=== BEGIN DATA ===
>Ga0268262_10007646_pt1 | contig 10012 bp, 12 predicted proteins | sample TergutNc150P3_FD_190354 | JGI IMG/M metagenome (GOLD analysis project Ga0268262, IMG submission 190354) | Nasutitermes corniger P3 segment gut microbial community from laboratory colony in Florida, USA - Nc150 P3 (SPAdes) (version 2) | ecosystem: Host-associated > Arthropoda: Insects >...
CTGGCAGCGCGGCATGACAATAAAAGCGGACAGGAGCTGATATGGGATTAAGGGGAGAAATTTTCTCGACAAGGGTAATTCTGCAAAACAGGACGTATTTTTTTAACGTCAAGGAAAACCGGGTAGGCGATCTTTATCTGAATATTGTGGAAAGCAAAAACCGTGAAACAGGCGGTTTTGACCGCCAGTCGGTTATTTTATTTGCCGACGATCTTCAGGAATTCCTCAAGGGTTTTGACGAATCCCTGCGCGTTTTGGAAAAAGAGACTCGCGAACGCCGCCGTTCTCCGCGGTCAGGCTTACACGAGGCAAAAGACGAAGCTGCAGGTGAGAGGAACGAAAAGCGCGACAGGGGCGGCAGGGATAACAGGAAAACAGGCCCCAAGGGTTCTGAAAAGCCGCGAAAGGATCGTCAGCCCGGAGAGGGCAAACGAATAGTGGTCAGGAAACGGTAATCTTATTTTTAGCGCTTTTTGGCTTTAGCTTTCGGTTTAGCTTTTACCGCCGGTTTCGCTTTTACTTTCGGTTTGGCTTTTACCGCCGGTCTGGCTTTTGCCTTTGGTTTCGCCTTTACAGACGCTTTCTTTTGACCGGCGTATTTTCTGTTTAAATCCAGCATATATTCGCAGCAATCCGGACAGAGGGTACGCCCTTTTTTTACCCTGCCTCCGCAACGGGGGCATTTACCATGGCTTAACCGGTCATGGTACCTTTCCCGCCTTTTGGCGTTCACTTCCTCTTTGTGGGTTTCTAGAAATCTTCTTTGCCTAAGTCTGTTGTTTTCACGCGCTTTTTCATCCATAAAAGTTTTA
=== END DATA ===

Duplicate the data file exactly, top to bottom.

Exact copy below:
>Ga0268262_10007646_pt1 | contig 10012 bp, 12 predicted proteins | sample TergutNc150P3_FD_190354 | JGI IMG/M metagenome (GOLD analysis project Ga0268262, IMG submission 190354) | Nasutitermes corniger P3 segment gut microbial community from laboratory colony in Florida, USA - Nc150 P3 (SPAdes) (version 2) | ecosystem: Host-associated > Arthropoda: Insects >...
CTGGCAGCGCGGCATGACAATAAAAGCGGACAGGAGCTGATATGGGATTAAGGGGAGAAATTTTCTCGACAAGGGTAATTCTGCAAAACAGGACGTATTTTTTTAACGTCAAGGAAAACCGGGTAGGCGATCTTTATCTGAATATTGTGGAAAGCAAAAACCGTGAAACAGGCGGTTTTGACCGCCAGTCGGTTATTTTATTTGCCGACGATCTTCAGGAATTCCTCAAGGGTTTTGACGAATCCCTGCGCGTTTTGGAAAAAGAGACTCGCGAACGCCGCCGTTCTCCGCGGTCAGGCTTACACGAGGCAAAAGACGAAGCTGCAGGTGAGAGGAACGAAAAGCGCGACAGGGGCGGCAGGGATAACAGGAAAACAGGCCCCAAGGGTTCTGAAAAGCCGCGAAAGGATCGTCAGCCCGGAGAGGGCAAACGAATAGTGGTCAGGAAACGGTAATCTTATTTTTAGCGCTTTTTGGCTTTAGCTTTCGGTTTAGCTTTTACCGCCGGTTTCGCTTTTACTTTCGGTTTGGCTTTTACCGCCGGTCTGGCTTTTGCCTTTGGTTTCGCCTTTACAGACGCTTTCTTTTGACCGGCGTATTTTCTGTTTAAATCCAGCATATATTCGCAGCAATCCGGACAGAGGGTACGCCCTTTTTTTACCCTGCCTCCGCAACGGGGGCATTTACCATGGCTTAACCGGTCATGGTACCTTTCCCGCCTTTTGGCGTTCACTTCCTCTTTGTGGGTTTCTAGAAATCTTCTTTGCCTAAGTCTGTTGTTTTCACGCGCTTTTTCATCCATAAAAGTTTTA